Article 137: The Constitution and the law shall define the authorities of the organs, which exercise Public Power, and the activities carried on by such organs shall be subject to the same. Article 138: An usurped authority is of no effect, and its acts are null and void. Article 139: The exercise of Public Power gives rise to individual liability for abuse or misapplication of power, or for violation of this Constitution or the law.

Article 138: An usurped authority is of no effect, and its acts are null and void. Article 139: The exercise of Public Power gives rise to individual liability for abuse or misapplication of power, or for violation of this Constitution or the law.

Article 139: The exercise of Public Power gives rise to individual liability for abuse or misapplication of power, or for violation of this Constitution or the law.

Article 333: This Constitution shall not cease to be in effect if it ceases to be observed due to acts of force or because or repeal in any manner other than as provided for herein. In such eventuality, every citizen*, whether or not vested with official authority, has a duty to assist in bringing it back into actual effect.

Article 337. The President of the Republic, at a meeting of the Cabinet of Ministers, shall have the power to decree states of exception. Expressly defined as such are circumstances of a social, economic, political, natural or ecological nature which seriously affect the security of the Nation, institutions and citizens, in the face of which the powers available to cope with such events are insufficient. In such case, the guarantees contained in this Constitution may be temporarily restricted, with the exception of those relating to the right to life, prohibition of incommunicative detention or torture, the right to due process, the right to information and other intangible human rights. .

Article 338. A state of alarm may be declared when catastrophes, public calamities or other similar events occur, seriously endangering the security of the Nation or its citizens. Such state of exception shall last for up to 30 days, and may be extended for an additional 30 days. A state of economic emergency may be declared when extraordinary economic circumstances arise, such as to affect seriously the economic life of the Nation; the duration of this state of emergency shall be 60 days, with the possibility of extension for the same period. A state of internal or external commotion may be declared in the event of an internal or external conflict seriously endangering the security of the Nation, its citizens or its institutions. Such state of commotion shall last for up to 90 days, and may be extended for an additional 90 days. The National Assembly has the responsibility of the approval for the extension of the states of exemption. An organic law shall regulate states of exception and determine the measures that may be adopted based on them.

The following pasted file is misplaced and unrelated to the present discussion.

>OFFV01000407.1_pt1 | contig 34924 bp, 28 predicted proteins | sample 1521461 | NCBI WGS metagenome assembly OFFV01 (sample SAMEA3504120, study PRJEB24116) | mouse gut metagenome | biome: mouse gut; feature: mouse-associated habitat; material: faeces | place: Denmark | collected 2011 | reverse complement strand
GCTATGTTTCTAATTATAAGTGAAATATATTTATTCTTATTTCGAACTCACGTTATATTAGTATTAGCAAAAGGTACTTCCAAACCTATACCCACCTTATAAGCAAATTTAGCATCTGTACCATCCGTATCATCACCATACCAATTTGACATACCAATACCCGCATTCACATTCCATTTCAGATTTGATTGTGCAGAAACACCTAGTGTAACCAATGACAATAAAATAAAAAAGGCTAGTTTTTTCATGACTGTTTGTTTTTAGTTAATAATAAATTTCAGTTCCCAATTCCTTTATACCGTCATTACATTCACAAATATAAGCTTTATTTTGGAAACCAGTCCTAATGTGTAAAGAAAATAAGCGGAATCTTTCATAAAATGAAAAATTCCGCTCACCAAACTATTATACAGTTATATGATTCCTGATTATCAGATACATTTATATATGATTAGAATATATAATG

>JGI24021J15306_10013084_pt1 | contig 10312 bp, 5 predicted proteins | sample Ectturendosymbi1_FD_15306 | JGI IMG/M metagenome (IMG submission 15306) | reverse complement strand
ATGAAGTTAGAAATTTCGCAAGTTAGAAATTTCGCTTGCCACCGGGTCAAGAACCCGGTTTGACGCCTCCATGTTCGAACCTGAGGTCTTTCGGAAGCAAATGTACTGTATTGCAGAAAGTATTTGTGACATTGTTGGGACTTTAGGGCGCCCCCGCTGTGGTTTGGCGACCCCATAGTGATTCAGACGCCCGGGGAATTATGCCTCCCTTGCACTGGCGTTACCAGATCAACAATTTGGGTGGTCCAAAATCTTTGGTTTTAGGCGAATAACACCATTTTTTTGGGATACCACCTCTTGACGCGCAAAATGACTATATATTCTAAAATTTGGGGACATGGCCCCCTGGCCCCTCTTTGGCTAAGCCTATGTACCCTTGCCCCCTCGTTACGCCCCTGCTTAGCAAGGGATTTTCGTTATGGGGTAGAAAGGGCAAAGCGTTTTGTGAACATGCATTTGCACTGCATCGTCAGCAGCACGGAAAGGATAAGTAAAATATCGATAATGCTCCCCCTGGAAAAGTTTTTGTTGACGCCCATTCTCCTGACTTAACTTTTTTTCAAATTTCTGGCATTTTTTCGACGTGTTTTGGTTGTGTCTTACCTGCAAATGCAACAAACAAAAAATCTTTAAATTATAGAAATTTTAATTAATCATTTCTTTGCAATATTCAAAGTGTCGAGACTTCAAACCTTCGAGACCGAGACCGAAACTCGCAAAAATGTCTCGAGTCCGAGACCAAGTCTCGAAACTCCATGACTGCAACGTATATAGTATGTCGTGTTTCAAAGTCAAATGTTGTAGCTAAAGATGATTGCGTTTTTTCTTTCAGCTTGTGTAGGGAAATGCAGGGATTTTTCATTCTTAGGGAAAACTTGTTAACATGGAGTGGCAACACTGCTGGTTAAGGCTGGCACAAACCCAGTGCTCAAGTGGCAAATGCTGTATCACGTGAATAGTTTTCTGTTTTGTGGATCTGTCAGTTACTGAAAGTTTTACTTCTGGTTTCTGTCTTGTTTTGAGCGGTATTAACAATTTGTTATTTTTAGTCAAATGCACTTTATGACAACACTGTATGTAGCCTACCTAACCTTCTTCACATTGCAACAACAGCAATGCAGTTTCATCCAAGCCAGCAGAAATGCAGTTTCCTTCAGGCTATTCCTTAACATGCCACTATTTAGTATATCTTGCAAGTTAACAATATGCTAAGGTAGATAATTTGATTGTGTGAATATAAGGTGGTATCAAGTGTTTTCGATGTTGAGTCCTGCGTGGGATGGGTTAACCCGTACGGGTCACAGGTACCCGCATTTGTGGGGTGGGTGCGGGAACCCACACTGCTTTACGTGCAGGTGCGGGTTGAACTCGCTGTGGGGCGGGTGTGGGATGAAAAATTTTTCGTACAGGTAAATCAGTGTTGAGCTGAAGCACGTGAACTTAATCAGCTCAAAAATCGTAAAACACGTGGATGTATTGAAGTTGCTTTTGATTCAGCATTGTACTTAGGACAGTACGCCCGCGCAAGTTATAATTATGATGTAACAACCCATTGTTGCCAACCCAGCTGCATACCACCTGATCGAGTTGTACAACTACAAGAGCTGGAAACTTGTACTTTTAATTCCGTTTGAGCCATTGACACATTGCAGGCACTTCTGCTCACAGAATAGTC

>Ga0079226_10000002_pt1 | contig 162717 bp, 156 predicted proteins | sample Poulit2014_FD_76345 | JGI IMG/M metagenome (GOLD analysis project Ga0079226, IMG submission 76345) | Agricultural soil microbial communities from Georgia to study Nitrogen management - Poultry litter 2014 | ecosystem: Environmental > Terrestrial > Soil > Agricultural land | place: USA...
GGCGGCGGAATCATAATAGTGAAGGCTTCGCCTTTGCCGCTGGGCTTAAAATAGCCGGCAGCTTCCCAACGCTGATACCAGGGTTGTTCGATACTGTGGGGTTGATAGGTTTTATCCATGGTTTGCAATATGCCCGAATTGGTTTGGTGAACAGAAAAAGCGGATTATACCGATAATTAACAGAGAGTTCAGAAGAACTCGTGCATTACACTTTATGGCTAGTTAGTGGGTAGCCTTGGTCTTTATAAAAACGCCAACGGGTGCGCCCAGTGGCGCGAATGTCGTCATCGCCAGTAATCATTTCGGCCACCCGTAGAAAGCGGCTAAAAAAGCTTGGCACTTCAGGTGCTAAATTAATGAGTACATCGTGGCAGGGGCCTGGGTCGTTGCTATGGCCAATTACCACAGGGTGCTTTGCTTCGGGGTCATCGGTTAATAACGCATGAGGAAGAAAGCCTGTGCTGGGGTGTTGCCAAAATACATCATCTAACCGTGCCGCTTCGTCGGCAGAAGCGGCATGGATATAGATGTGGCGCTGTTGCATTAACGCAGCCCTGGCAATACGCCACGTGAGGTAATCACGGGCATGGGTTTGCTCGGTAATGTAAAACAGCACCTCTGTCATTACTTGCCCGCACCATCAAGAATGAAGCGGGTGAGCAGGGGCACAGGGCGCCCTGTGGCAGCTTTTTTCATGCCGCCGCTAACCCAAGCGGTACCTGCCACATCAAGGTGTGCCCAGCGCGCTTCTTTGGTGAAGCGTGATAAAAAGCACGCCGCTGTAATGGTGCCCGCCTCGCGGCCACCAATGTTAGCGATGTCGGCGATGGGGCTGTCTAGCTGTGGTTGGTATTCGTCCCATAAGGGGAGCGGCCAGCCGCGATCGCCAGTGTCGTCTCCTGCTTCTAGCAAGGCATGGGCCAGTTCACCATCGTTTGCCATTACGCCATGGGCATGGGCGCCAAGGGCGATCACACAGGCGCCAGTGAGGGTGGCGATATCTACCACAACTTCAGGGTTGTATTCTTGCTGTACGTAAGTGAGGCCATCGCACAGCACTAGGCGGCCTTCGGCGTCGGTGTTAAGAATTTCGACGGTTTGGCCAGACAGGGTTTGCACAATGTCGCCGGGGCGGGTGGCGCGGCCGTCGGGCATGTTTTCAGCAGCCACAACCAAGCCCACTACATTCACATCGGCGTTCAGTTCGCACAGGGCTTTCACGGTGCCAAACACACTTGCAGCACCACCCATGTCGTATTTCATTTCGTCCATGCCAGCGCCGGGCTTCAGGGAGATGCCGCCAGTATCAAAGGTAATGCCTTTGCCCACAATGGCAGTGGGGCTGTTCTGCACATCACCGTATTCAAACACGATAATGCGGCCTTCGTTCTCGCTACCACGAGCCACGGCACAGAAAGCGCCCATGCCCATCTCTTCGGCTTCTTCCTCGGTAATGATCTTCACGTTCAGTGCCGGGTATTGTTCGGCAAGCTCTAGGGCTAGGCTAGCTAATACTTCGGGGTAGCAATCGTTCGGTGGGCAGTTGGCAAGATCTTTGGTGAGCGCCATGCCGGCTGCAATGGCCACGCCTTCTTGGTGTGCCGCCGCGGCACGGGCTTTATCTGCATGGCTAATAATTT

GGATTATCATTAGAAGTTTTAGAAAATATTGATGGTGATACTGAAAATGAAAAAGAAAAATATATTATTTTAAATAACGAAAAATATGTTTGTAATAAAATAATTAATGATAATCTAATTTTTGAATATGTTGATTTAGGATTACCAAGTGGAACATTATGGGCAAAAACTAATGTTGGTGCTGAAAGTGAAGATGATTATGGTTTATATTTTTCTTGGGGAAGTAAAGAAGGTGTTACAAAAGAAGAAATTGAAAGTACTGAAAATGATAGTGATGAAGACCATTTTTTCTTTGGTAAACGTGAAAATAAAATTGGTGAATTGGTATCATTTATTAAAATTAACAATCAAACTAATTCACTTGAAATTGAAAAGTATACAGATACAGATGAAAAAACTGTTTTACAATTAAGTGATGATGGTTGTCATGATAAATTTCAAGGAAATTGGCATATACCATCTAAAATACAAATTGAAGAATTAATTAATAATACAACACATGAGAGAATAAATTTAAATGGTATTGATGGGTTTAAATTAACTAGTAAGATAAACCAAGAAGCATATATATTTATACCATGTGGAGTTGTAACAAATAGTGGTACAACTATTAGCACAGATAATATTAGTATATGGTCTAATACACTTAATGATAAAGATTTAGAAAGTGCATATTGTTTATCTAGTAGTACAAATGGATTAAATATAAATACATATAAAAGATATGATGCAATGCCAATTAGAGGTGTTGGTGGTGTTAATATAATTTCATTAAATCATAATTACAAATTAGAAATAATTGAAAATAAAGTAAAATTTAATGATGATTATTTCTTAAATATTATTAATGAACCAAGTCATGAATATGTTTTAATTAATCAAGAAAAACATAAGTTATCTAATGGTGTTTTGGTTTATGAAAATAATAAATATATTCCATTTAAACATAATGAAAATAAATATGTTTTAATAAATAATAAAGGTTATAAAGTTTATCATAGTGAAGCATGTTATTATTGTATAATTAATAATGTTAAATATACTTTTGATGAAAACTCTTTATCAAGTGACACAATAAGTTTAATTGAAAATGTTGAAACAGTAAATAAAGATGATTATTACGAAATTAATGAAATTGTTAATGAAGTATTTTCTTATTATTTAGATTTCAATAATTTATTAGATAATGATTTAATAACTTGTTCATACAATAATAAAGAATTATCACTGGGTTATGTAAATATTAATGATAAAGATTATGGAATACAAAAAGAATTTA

Article 339. The Decree declaring a state of exception, which shall provide for regulating the right whose guarantee is restricted, shall be submitted within eight days of promulgation for consideration and approval by the National Assembly, or Delegated Committee and for a ruling by the Constitutional Division of the Supreme Tribunal or Justice on its constitutionality. The Decree must be in compliance with the requirements, principles and guarantees established in the International Pact on Civil and Political flights and the American Convention on Human Rights. The President of the Republic shall have the power to request its extension for a similar period, and the Decree shall be revoked by the National Executive or by the National Assembly or the latter’s Delegated Committee prior to the indicated date of expiration upon cessation of the conditions which produced them. The declaration of a state of exception does not interrupt the functioning of the organs of the Public Power.

Article 347: The original constituent power rests with the people of Venezuela. This power may be exercised by calling a National Constituent Assembly for the purpose of transforming the State, creating a new juridical order and drawing up a new Constitution.

Article 350: The people of Venezuela, true to their republican tradition and their struggle for independence, peace and freedom, shall disown any regime, legislation or authority that violates democratic values, principles and guarantees or encroaches upon human rights.

National Laws and Regulations Affecting Sector

Constitución y códigos

Decretos de Estados de Excepción

Leyes económicas y tributarias

Leyes que regulan la reunión pacífica (4 leyes)

Leyes que regulan la asociación

Leyes del Poder Popular

Sentencias del Tribunal Supremo de Justicia

Sentencias que regulan la renovación de partidos

Sentencias que inhabilitan a la Asamblea Nacional